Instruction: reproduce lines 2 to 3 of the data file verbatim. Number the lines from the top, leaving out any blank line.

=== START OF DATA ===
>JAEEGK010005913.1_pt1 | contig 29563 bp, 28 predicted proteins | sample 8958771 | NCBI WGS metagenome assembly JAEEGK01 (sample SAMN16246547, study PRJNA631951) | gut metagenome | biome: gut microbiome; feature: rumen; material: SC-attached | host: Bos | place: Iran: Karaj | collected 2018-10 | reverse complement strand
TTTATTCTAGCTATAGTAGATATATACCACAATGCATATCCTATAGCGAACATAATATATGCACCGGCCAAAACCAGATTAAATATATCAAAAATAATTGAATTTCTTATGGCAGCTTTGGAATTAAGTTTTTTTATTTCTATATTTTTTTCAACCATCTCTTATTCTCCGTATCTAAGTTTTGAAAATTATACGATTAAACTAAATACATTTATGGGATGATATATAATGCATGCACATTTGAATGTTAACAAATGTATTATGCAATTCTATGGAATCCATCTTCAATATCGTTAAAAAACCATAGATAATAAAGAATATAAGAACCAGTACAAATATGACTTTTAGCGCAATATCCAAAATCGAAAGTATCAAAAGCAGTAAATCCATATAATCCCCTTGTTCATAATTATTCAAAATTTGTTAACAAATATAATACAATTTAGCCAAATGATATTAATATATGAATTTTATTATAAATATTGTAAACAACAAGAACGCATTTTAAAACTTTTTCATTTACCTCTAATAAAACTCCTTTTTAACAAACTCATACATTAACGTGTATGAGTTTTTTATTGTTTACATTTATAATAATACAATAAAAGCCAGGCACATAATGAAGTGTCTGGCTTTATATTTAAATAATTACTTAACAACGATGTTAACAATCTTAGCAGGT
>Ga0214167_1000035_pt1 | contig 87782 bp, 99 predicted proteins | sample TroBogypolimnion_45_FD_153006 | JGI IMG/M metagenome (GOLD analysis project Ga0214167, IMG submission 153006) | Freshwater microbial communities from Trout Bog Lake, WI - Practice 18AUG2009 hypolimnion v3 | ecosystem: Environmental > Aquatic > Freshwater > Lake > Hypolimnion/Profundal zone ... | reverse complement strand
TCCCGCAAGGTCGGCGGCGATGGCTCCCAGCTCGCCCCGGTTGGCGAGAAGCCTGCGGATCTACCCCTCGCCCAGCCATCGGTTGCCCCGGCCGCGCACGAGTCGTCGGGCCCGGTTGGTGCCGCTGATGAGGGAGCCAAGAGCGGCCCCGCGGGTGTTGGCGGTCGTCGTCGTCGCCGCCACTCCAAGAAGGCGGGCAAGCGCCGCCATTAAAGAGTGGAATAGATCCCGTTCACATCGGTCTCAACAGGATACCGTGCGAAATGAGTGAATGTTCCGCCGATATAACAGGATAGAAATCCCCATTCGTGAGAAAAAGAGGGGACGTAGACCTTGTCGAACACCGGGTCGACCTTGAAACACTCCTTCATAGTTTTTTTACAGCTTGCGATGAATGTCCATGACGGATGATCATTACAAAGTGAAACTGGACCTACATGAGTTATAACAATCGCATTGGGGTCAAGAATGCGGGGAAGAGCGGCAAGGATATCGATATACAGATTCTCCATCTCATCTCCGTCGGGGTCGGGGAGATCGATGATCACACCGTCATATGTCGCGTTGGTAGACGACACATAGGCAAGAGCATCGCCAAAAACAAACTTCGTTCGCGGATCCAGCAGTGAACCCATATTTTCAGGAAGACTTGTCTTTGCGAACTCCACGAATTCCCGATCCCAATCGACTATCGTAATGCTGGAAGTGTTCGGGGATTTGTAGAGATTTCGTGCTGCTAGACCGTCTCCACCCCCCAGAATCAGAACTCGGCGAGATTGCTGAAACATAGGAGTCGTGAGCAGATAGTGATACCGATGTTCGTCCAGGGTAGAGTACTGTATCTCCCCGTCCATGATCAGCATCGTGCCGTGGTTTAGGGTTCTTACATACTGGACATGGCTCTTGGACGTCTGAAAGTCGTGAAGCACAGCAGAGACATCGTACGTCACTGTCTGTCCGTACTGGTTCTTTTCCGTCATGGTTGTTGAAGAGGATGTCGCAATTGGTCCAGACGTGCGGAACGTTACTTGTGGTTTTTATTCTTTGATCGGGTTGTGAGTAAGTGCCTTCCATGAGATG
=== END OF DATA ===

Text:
TTTATTCTAGCTATAGTAGATATATACCACAATGCATATCCTATAGCGAACATAATATATGCACCGGCCAAAACCAGATTAAATATATCAAAAATAATTGAATTTCTTATGGCAGCTTTGGAATTAAGTTTTTTTATTTCTATATTTTTTTCAACCATCTCTTATTCTCCGTATCTAAGTTTTGAAAATTATACGATTAAACTAAATACATTTATGGGATGATATATAATGCATGCACATTTGAATGTTAACAAATGTATTATGCAATTCTATGGAATCCATCTTCAATATCGTTAAAAAACCATAGATAATAAAGAATATAAGAACCAGTACAAATATGACTTTTAGCGCAATATCCAAAATCGAAAGTATCAAAAGCAGTAAATCCATATAATCCCCTTGTTCATAATTATTCAAAATTTGTTAACAAATATAATACAATTTAGCCAAATGATATTAATATATGAATTTTATTATAAATATTGTAAACAACAAGAACGCATTTTAAAACTTTTTCATTTACCTCTAATAAAACTCCTTTTTAACAAACTCATACATTAACGTGTATGAGTTTTTTATTGTTTACATTTATAATAATACAATAAAAGCCAGGCACATAATGAAGTGTCTGGCTTTATATTTAAATAATTACTTAACAACGATGTTAACAATCTTAGCAGGT
>Ga0214167_1000035_pt1 | contig 87782 bp, 99 predicted proteins | sample TroBogypolimnion_45_FD_153006 | JGI IMG/M metagenome (GOLD analysis project Ga0214167, IMG submission 153006) | Freshwater microbial communities from Trout Bog Lake, WI - Practice 18AUG2009 hypolimnion v3 | ecosystem: Environmental > Aquatic > Freshwater > Lake > Hypolimnion/Profundal zone ... | reverse complement strand